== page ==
Whitehorse Daily Star

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Photo by John Tonin

AIMING DOWN COURSE – Al Hill makes a drive during the fifth annual Whitehorse Disc Golf Association Trilogy Challenge last Saturday at the Mount McIntyre Disc Golf Course.

Discs fly in WDGA Trilogy Challenge

The fifth annual Whitehorse Disc Golf Association (WDGA) Trilogy Challenge saw record numbers for the two-day event last Saturday and Sunday and the Mount McIntyre Disc Golf Course and the Solstice DiscGolfPark on the second day.

By Whitehorse Star on August 8, 2019

The fifth annual Whitehorse Disc Golf Association (WDGA) Trilogy Challenge saw record numbers for the two-day event last Saturday and Sunday and the Mount McIntyre Disc Golf Course and the Solstice DiscGolfPark on the second day.

It was a beautiful, hot and sunny day at the course, and the assistant tournament director, Josh Paton, said it was historically good weather for the event.

All skill levels were welcome, and upon registering, the players would receive three new discs which all were required to play with. If a disc was lost during a round, the player had to play the rest of the holes without it.

The players were given a driver, mid-range disc and a putter.

Ryan Norquay, the tournament director, said there were 50 players Saturday for the flex-start and 24 Sunday for the doubles event. As the tournament entered its fifth year, Norquay said, there were a lot of new players participating.

"It is definitely growing," said Norquay. "The flex-start provides excellent numbers. Of the 50 players, about 30 were within their first year of playing or new to the sport. We are seeing they have the ambition to join the event."

Norquay found the sport seven years ago, and said as soon as he found it, he wanted more people to know about it.

"It is a very positive and progressive game," he said. "It is a little awkward at first, but it becomes easier and more fun the more you play."

Paton said he found the game four years ago and said he enjoys watching people get into the game because it has something to offer everyone.

"It is awesome to see the sport progress," said Paton. "It is great for your mental and physical health. I love seeing people discover and embrace it."

Paton said everyone in the disc golf community is growing together.

"In the last few years, it has really taken off, and has been booming for the last two years," said Paton. "Everybody is getting better together. The more people coming out means there is more competition, and it helps the players who travel Outside."

Norquay said the continued growth together really speaks to the community of the sport.

"(Everyone) comes from different backgrounds but we all want to share and grow the sport," said Norquay. "There is a commonality in all disc golf. We appreciate the environment, nature and ethics of the game, those are things that connect us all."

The doubles tournament held at the Solstice course partnered the more advanced players with the newcomers to disc golf. Paton said Solstice is a pro-level course, which is usually nine holes, but became 18 for the Trilogy Challenge.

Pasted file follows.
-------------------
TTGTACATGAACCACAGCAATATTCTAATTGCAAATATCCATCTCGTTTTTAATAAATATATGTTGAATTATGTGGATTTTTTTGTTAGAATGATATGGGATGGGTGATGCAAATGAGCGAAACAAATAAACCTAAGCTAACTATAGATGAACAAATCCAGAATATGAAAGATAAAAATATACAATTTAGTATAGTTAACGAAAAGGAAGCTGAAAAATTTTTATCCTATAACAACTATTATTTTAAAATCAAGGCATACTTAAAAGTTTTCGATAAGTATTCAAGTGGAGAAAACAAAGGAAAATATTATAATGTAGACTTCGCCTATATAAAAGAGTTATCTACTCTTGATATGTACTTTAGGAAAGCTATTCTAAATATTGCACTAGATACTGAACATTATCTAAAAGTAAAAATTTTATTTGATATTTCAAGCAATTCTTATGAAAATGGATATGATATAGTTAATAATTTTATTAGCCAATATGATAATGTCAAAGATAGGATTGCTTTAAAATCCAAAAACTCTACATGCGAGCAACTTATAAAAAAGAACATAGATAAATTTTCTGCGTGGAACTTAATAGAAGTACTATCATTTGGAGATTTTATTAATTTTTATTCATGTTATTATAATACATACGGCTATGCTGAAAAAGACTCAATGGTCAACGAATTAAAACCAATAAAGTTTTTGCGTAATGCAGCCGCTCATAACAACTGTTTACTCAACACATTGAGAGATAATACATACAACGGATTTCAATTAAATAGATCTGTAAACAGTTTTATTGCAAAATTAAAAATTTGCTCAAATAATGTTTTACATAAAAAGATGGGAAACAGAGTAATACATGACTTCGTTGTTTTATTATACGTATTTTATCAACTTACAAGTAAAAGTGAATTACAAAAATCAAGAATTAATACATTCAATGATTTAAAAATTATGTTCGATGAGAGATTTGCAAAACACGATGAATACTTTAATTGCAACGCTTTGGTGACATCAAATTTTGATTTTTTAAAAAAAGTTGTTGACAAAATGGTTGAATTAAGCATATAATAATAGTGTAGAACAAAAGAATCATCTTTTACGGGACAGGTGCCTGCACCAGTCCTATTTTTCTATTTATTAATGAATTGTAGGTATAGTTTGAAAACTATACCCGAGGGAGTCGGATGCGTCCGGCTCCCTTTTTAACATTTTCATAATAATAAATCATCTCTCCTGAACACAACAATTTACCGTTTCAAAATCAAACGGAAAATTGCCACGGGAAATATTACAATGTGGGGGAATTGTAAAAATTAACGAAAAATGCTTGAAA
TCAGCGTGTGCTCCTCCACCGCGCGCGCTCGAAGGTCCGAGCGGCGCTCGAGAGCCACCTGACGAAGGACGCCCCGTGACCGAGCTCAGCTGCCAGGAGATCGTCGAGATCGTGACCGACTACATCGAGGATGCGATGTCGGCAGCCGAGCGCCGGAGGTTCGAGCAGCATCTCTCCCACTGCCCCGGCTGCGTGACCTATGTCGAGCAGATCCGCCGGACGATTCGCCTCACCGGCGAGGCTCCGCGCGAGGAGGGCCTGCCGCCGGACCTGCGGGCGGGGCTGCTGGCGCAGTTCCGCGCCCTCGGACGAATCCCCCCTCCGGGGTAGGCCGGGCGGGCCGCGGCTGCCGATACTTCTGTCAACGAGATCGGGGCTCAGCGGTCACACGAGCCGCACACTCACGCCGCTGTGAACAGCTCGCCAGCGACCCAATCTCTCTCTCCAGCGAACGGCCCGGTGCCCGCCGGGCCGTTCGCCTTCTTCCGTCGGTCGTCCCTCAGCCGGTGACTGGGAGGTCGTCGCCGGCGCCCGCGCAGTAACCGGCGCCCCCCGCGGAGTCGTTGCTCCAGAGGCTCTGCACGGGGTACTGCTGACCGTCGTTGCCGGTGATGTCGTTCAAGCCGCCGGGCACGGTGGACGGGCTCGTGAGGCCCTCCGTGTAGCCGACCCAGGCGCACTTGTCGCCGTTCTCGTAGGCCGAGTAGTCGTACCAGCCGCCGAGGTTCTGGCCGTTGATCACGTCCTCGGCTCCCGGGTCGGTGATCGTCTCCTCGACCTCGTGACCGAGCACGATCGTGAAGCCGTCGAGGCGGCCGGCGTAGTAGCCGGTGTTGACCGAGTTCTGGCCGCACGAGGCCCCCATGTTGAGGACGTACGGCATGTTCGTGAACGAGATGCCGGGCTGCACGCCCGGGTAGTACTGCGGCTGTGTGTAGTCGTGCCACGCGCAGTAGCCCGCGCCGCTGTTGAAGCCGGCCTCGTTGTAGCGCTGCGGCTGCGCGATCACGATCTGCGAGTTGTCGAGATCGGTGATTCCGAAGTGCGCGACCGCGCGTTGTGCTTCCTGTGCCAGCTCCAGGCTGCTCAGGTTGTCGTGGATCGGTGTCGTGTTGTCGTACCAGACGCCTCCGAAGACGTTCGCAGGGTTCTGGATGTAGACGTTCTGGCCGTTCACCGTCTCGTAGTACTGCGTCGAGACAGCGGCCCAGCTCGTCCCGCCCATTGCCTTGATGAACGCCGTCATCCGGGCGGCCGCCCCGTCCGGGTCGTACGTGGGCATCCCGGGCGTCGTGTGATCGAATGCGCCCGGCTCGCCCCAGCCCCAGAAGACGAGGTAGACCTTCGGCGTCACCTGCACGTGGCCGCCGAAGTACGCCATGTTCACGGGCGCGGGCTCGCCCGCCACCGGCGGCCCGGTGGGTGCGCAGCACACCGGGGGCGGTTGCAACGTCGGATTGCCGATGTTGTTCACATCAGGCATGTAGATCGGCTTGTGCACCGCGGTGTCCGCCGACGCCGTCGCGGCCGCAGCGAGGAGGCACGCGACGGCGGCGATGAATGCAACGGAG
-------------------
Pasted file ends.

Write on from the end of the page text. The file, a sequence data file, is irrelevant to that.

"It lets them see some of the tricks of the game and give them new ideas about shot selection," said Norquay.

"That's what this tournament is all about," said Paton. "You are there as their mentor to give them a leg up. I had that when I was learning and it sped up my knowledge.

"It helps them grow and go up a level. It is fun to watch them come up."

Both Norquay and Paton said it’s great to see the sport growing. Paton continued to say that a lot of kids can be seen on the courses now. It helps that Whitehorse has many courses available in or close to the city.

"There is a lot of disc golf to be had in Whitehorse," said Paton. "People enjoy the variety, and some people like to get the muscle memory down on one course."

Round one on Saturday had the novice and junior players play one round on modified short tees. The recreational and intermediate players had one round on the red tees. Advanced players had two rounds. Mount McIntyre was 18 holes and par 54.

Dan Reimer shot a nine-under-par to top the advanced category. Ben Monkman, 48, and Noel Sinclair, 50, were second and third. Of the 11 advanced players, only three shot over par.

Vanessa Bro, 60, took the advanced women's title. Megan Stallabrass and Leigh Adamsky rounded out the top three.

Kevin Olson shot 45 last Saturday to win the intermediate category. Shane Andre, 50, and Carl Pearce, 52, were next in line. Cleo Smith and Olivia Olson both shot 72 to tie for the intermediate women top spot.

Luke Eady shot one over par to win the recreational event. Perrin Evans-Ehricht, 56, and Duncan Martin, 59, were the other podium finishers.

Norquay said the results of the event are just a bonus.

"Hopefully everyone gets some value from it and has a fun," he said. "It looked like everyone was having a blast."

The tournament is all but wrapped up for this year, but the WDGA will have four players headed to P.E.I. to compete at Nationals in September, both Norquay and Paton will be attending.

"The players in Whitehorse are so good that I have to travel to win," joked Paton.

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